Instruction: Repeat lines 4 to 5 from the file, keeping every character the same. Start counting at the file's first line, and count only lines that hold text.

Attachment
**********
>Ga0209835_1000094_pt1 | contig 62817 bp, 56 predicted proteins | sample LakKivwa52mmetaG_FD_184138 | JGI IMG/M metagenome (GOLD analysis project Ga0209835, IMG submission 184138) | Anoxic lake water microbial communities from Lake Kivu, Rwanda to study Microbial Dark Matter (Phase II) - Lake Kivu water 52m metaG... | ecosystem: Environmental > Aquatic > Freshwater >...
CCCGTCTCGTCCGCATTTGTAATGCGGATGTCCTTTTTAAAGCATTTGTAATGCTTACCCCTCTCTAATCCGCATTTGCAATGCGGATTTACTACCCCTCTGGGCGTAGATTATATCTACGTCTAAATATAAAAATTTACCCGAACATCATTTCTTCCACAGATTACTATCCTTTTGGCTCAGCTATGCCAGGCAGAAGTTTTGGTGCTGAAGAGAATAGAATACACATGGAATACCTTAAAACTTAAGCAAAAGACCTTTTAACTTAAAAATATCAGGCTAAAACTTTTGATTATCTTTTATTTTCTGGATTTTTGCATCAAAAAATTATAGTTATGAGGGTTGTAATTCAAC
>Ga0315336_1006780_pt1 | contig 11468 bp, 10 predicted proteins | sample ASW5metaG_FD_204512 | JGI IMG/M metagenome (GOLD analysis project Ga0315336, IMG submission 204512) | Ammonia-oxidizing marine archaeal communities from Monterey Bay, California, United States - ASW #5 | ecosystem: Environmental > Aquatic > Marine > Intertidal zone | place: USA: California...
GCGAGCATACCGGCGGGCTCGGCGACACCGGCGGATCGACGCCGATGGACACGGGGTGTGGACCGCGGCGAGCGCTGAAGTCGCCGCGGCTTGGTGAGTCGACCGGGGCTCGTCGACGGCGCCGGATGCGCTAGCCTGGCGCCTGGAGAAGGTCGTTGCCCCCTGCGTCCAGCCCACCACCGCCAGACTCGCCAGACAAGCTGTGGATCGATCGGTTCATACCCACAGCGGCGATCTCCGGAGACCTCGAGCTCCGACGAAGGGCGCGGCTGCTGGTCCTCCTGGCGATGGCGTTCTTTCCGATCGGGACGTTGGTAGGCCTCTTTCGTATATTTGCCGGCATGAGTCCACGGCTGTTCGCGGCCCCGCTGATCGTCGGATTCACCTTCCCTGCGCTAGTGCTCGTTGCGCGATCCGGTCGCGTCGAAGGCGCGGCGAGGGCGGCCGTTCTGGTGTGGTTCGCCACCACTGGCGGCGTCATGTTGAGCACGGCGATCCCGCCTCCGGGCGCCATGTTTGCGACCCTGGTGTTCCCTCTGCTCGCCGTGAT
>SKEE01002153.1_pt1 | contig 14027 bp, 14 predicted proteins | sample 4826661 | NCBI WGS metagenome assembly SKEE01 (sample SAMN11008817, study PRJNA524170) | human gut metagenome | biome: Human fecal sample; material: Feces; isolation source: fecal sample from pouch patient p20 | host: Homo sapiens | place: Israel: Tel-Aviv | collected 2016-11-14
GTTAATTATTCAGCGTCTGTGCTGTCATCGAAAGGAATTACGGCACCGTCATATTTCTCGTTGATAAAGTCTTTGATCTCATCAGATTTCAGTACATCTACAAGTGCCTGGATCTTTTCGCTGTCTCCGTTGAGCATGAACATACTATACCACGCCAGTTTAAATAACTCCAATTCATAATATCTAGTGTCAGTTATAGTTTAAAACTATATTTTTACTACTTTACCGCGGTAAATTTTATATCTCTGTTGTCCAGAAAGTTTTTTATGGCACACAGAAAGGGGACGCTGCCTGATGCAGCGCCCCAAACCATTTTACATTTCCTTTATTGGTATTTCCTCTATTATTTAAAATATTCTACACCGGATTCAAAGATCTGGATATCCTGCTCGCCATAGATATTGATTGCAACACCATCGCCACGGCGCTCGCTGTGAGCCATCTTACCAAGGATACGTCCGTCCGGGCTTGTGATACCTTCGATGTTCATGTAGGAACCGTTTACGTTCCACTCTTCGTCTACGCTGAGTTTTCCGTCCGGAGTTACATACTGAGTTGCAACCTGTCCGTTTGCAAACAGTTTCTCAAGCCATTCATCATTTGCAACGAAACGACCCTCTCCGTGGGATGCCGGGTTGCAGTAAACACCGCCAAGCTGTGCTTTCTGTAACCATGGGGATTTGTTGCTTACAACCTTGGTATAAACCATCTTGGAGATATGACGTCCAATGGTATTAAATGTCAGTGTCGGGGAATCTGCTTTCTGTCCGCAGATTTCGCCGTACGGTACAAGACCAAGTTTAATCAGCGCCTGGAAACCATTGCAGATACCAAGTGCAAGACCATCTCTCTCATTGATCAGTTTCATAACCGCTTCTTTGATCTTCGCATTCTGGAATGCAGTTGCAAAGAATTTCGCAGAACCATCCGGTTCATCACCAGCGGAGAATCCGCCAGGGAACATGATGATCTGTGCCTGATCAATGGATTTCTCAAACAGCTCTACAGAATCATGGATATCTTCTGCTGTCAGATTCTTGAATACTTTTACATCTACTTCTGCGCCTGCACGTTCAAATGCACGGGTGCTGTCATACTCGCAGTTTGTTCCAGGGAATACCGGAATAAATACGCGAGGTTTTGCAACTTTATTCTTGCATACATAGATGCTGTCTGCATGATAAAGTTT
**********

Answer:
GCGAGCATACCGGCGGGCTCGGCGACACCGGCGGATCGACGCCGATGGACACGGGGTGTGGACCGCGGCGAGCGCTGAAGTCGCCGCGGCTTGGTGAGTCGACCGGGGCTCGTCGACGGCGCCGGATGCGCTAGCCTGGCGCCTGGAGAAGGTCGTTGCCCCCTGCGTCCAGCCCACCACCGCCAGACTCGCCAGACAAGCTGTGGATCGATCGGTTCATACCCACAGCGGCGATCTCCGGAGACCTCGAGCTCCGACGAAGGGCGCGGCTGCTGGTCCTCCTGGCGATGGCGTTCTTTCCGATCGGGACGTTGGTAGGCCTCTTTCGTATATTTGCCGGCATGAGTCCACGGCTGTTCGCGGCCCCGCTGATCGTCGGATTCACCTTCCCTGCGCTAGTGCTCGTTGCGCGATCCGGTCGCGTCGAAGGCGCGGCGAGGGCGGCCGTTCTGGTGTGGTTCGCCACCACTGGCGGCGTCATGTTGAGCACGGCGATCCCGCCTCCGGGCGCCATGTTTGCGACCCTGGTGTTCCCTCTGCTCGCCGTGAT
>SKEE01002153.1_pt1 | contig 14027 bp, 14 predicted proteins | sample 4826661 | NCBI WGS metagenome assembly SKEE01 (sample SAMN11008817, study PRJNA524170) | human gut metagenome | biome: Human fecal sample; material: Feces; isolation source: fecal sample from pouch patient p20 | host: Homo sapiens | place: Israel: Tel-Aviv | collected 2016-11-14